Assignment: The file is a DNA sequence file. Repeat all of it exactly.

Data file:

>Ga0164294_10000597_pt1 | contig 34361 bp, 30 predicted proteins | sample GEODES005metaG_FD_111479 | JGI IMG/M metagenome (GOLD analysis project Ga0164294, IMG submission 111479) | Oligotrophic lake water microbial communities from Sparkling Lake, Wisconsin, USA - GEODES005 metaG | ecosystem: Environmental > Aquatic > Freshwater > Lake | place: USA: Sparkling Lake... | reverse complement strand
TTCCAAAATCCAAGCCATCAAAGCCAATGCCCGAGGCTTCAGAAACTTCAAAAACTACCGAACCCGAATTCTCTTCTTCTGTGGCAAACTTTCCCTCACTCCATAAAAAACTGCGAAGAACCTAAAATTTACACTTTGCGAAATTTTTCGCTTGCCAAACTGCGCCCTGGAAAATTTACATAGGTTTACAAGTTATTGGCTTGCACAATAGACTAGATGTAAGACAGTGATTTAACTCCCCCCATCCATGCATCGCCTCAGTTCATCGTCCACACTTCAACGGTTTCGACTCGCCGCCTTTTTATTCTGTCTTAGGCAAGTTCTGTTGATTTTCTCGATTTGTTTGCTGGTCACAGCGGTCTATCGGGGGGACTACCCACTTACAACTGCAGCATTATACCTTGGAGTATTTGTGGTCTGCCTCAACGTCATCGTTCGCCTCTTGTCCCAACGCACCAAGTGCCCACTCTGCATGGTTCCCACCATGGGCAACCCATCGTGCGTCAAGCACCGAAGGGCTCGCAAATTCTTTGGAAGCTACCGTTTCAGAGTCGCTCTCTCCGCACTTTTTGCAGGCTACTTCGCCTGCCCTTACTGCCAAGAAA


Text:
>Ga0164294_10000597_pt1 | contig 34361 bp, 30 predicted proteins | sample GEODES005metaG_FD_111479 | JGI IMG/M metagenome (GOLD analysis project Ga0164294, IMG submission 111479) | Oligotrophic lake water microbial communities from Sparkling Lake, Wisconsin, USA - GEODES005 metaG | ecosystem: Environmental > Aquatic > Freshwater > Lake | place: USA: Sparkling Lake... | reverse complement strand
TTCCAAAATCCAAGCCATCAAAGCCAATGCCCGAGGCTTCAGAAACTTCAAAAACTACCGAACCCGAATTCTCTTCTTCTGTGGCAAACTTTCCCTCACTCCATAAAAAACTGCGAAGAACCTAAAATTTACACTTTGCGAAATTTTTCGCTTGCCAAACTGCGCCCTGGAAAATTTACATAGGTTTACAAGTTATTGGCTTGCACAATAGACTAGATGTAAGACAGTGATTTAACTCCCCCCATCCATGCATCGCCTCAGTTCATCGTCCACACTTCAACGGTTTCGACTCGCCGCCTTTTTATTCTGTCTTAGGCAAGTTCTGTTGATTTTCTCGATTTGTTTGCTGGTCACAGCGGTCTATCGGGGGGACTACCCACTTACAACTGCAGCATTATACCTTGGAGTATTTGTGGTCTGCCTCAACGTCATCGTTCGCCTCTTGTCCCAACGCACCAAGTGCCCACTCTGCATGGTTCCCACCATGGGCAACCCATCGTGCGTCAAGCACCGAAGGGCTCGCAAATTCTTTGGAAGCTACCGTTTCAGAGTCGCTCTCTCCGCACTTTTTGCAGGCTACTTCGCCTGCCCTTACTGCCAAGAAA